If you do not have or take out health insurance while living in the Netherlands, you may find yourself susceptible to a high fine. However, if you find the fees difficult to afford, you may apply for government assistance.
Additionally, if you want to purchase more extended coverage that will assist with accidents, dental services, repatriation and liability, you can do so. The cost can range from about €90 monthly for the most basic coverage and up.
Your credit cards will most likely not be accepted when you move, so it’s important to set up a bank account right away.
Opening a Dutch bank account is the simplest, and often the cheapest way, to make and receive payments when living in the Netherlands. Of course, there are a few things you will need to set up your account, including your:
Passport or ID card
Proof of address (rental agreement)
If outside of the EU, your residence permit
A Dutch phone number for verification steps
Fortunately, there are numerous banks to choose from in the Netherlands. Some of the most popular include;
The good news is that if you have not yet received your BSN, you can still legally obtain an account at ABN or ING until you’re all set up.
If you plan to be using public transportation while in the Netherlands, which is one of the smartest ways to get around, you’ll need to get your OV-chipkaart. This super-convenient card is used for the full network of trains, buses, trams and metro throughout the Netherlands. The card can be loaded with credit, which can be topped at any of the machines located at the stations or throughout the country. If you are receiving a government subsidy, transportation will be free.
The card is simple to use, but you must remember to scan it at both the start and the ending of your journey. Also, keep in mind that you can receive a fine if you’re caught not scanning your OV-chipkaart.
Something else to remember is that there are two different OV-chipkaarts:
Anonymous - This card is blue, and anyone can use it. It can be purchased at the stations or at the airports, along with the kiosks in the city, for €7.50.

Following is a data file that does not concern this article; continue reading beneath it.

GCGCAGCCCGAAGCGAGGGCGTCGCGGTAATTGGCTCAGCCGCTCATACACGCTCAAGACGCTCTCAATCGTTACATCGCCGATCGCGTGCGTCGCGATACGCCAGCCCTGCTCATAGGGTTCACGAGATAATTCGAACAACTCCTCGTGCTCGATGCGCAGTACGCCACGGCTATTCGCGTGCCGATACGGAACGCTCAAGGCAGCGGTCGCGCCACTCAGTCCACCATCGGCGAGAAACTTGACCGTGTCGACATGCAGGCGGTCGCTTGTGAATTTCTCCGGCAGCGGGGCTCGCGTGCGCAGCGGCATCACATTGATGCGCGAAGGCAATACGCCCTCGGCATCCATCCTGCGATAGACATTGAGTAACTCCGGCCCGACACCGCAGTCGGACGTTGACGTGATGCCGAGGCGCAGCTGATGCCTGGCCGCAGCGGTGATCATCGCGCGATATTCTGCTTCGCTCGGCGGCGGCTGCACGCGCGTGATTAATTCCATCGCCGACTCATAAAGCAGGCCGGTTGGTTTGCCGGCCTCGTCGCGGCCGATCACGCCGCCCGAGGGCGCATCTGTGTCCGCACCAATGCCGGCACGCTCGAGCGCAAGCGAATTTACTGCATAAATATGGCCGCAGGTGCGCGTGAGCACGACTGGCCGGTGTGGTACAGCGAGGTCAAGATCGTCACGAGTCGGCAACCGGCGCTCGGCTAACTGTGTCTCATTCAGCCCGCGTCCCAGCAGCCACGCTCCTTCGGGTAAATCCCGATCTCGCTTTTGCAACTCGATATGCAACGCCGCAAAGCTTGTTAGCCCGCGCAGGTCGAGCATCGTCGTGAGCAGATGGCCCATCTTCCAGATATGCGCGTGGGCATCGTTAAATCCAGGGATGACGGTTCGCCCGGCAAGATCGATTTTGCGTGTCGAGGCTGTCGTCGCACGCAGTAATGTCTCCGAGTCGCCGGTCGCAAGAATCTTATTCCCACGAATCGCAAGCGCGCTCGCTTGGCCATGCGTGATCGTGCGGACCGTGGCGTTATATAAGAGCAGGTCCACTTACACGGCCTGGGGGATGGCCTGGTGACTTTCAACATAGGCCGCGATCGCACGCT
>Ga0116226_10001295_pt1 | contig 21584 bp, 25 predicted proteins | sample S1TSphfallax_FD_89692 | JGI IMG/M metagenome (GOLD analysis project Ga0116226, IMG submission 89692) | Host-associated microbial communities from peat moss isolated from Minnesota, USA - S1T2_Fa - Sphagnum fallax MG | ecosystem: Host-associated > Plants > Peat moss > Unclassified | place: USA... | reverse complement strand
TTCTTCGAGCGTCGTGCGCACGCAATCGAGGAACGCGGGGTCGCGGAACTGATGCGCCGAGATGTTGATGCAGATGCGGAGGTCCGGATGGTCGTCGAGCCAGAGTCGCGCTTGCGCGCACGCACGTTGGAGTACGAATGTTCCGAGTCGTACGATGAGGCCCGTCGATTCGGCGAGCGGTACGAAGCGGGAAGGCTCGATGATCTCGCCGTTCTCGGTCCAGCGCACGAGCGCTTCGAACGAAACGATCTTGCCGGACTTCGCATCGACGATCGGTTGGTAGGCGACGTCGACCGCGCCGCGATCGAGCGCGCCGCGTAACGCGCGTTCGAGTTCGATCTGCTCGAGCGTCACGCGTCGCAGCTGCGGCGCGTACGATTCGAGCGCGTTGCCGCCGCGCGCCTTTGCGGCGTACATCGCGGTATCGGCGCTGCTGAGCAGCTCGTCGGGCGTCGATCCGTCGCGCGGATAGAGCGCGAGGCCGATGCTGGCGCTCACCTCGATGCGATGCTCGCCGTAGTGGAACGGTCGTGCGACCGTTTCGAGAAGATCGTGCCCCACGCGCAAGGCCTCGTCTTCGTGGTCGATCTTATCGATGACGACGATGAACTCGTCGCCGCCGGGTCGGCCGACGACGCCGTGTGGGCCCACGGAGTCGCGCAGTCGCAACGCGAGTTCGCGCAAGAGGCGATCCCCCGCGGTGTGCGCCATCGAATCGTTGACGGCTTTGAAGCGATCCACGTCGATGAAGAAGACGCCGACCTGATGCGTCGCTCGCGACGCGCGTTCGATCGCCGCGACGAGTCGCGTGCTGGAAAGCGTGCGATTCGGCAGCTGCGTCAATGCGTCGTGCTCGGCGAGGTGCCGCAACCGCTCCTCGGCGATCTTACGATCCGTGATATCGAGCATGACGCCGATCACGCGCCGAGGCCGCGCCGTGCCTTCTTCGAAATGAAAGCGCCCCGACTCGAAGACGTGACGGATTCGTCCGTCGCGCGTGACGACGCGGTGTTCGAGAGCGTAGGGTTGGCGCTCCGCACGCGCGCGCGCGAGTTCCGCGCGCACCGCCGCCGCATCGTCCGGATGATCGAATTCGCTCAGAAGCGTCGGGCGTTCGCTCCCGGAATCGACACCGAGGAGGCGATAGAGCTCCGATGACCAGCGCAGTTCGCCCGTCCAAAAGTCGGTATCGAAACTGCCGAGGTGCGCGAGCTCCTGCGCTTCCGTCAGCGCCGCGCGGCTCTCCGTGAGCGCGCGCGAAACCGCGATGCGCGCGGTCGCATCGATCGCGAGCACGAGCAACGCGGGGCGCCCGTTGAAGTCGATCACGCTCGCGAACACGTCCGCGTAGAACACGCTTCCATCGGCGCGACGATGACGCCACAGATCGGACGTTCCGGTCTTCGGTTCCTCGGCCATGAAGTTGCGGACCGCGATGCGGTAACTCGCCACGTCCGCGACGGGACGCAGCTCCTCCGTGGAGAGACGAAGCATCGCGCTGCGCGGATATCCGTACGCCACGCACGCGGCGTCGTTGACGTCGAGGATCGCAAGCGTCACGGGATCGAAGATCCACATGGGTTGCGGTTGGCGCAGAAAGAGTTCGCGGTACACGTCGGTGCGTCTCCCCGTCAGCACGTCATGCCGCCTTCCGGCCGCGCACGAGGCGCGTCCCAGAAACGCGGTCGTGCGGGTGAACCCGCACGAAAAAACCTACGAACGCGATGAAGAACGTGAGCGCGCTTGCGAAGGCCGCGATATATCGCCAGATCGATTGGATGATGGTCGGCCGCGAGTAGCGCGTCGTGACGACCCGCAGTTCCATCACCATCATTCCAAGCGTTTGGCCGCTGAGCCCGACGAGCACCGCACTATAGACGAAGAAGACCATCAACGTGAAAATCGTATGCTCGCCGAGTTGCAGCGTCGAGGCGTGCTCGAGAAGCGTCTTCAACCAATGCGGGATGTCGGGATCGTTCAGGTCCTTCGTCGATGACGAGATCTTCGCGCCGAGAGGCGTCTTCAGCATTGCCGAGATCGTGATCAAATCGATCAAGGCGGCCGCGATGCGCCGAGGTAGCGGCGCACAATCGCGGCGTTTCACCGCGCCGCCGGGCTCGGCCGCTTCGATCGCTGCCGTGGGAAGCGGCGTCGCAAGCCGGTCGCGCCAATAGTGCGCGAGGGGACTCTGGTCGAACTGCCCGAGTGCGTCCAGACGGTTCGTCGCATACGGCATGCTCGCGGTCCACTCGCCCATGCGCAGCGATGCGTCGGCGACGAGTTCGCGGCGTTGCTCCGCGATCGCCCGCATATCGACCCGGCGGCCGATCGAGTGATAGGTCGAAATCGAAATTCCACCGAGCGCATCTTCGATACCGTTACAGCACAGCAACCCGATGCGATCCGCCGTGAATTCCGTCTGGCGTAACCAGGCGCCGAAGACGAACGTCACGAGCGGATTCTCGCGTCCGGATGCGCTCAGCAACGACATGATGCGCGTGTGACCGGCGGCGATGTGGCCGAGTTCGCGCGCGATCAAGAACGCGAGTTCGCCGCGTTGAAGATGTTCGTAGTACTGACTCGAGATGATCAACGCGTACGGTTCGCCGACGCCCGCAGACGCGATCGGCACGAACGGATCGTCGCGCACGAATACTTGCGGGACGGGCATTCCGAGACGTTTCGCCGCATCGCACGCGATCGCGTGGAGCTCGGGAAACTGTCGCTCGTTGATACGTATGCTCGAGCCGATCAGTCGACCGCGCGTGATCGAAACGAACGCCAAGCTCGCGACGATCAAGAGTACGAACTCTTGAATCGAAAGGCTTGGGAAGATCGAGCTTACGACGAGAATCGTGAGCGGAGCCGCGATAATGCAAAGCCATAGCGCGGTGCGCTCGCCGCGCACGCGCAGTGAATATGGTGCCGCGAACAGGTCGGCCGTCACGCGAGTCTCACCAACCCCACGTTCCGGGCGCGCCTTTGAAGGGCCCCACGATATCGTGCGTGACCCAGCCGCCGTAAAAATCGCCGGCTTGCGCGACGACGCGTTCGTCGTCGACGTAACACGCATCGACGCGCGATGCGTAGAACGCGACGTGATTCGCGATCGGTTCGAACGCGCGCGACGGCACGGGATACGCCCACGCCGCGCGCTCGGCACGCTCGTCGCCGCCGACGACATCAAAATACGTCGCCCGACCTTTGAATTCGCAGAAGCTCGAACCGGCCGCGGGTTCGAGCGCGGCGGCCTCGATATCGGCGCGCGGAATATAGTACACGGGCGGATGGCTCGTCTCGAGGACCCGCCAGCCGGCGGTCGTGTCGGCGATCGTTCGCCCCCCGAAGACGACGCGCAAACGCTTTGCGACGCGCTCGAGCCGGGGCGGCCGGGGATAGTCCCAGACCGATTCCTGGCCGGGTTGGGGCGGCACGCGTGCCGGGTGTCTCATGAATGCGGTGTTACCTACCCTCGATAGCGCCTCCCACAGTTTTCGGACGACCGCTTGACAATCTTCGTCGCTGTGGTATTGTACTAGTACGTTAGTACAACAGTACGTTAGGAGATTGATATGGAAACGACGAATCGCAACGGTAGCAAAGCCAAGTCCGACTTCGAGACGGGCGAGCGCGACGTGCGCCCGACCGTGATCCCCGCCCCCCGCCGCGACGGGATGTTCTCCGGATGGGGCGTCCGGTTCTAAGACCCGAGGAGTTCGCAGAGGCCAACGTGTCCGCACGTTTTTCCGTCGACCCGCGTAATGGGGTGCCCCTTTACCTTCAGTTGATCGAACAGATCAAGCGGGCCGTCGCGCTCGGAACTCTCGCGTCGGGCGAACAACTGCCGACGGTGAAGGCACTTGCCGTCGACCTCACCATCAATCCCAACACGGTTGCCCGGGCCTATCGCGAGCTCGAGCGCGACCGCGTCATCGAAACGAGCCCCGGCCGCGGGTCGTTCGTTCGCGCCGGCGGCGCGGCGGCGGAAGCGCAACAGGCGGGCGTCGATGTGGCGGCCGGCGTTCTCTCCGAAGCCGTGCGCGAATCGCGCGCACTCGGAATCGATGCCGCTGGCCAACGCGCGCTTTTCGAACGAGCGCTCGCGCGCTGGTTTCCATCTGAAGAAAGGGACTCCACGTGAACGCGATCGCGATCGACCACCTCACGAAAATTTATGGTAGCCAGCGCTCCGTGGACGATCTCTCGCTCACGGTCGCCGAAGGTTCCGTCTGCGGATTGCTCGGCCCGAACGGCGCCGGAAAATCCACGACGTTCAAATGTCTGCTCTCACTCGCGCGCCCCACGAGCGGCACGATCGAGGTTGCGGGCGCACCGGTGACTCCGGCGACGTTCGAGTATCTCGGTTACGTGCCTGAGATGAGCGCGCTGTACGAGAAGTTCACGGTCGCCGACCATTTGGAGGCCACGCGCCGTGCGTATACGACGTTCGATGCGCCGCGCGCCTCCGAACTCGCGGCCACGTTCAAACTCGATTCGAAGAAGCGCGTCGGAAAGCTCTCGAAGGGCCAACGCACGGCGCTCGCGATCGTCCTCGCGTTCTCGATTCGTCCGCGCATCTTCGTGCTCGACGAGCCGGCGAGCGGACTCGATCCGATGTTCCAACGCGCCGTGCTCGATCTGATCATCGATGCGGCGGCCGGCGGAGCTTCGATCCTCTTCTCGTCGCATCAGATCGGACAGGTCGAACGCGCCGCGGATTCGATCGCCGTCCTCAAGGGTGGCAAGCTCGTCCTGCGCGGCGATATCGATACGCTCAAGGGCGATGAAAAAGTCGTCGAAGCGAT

Personal - This card is yellow, and you must fill out an application to receive it, and the purchase price is also €7.50. You can also opt to purchase the subscription for €50, although it can be found at a discount €29 on occasion. It offers a 40% discount on travel by train between 9:00-16:00, 18:30-6:30 and during the weekend hours.
While using public transportation is a smart way to travel, you can’t get any less expensive than riding a bicycle. Plus, it’s a great way to immerse yourself into the culture of the Netherlands, as you’ll see just about everyone cycling from one place to the next.
Now, if you plan on bicycling, there are two ways to do it.
Rent - You can easily rent a bike with the popular sharing scheme located throughout the Netherlands called OV-fiets. You can rent from one of over 300 locations, and you don’t even have to return it to the same spot. Rentals are for a 24-hour period and are under €4, and must be rented with your personal OV-chipkaart. If you find that you’ll be renting a bike often, there’s also a monthly subscription. Additionally, there are also bike share services, where you can unlock a bike with a simple app.
Purchase - If you think that cycling is going to be your primary method of transportation, it’s probably best to buy one. This can be done very inexpensively, especially when you’re shopping from a secondhand store or at a market. Also, check out ads and postings on university boards for students who are returning home and selling their bicycles.
If you already have a mobile contract from an EU country, then you can use it in the Netherlands with no problem. If not, to have mobile phone service while in the Netherlands, you will need to purchase a SIM card. Depending on your individual needs, there are different ways that you can set up your service.
Go prepaid - If you won’t be in the country long, this is probably the easiest option. But keep in mind that fees can add up, so try to use Wi-Fi for messaging whenever possible.
Get a SIM-only subscription - The SIM-only subscription can start off at about €10-15 a month. You can choose bundles of minutes, messages and internet.
Set up a contract with a phone - If you plan to stay in the Netherlands for a year or two, consider a deal with a phone. You can get a new device, as well as a large bank of minutes, internet usage and text messages - for about €30 monthly. Keep in mind that in this case, you need to pay a one time fee when signing a contract.
Now that you are armed with the information from this expat relocation checklist, you are one step closer to packing your bags and making your move to the Netherlands. Be sure to enjoy every second of your big adventure!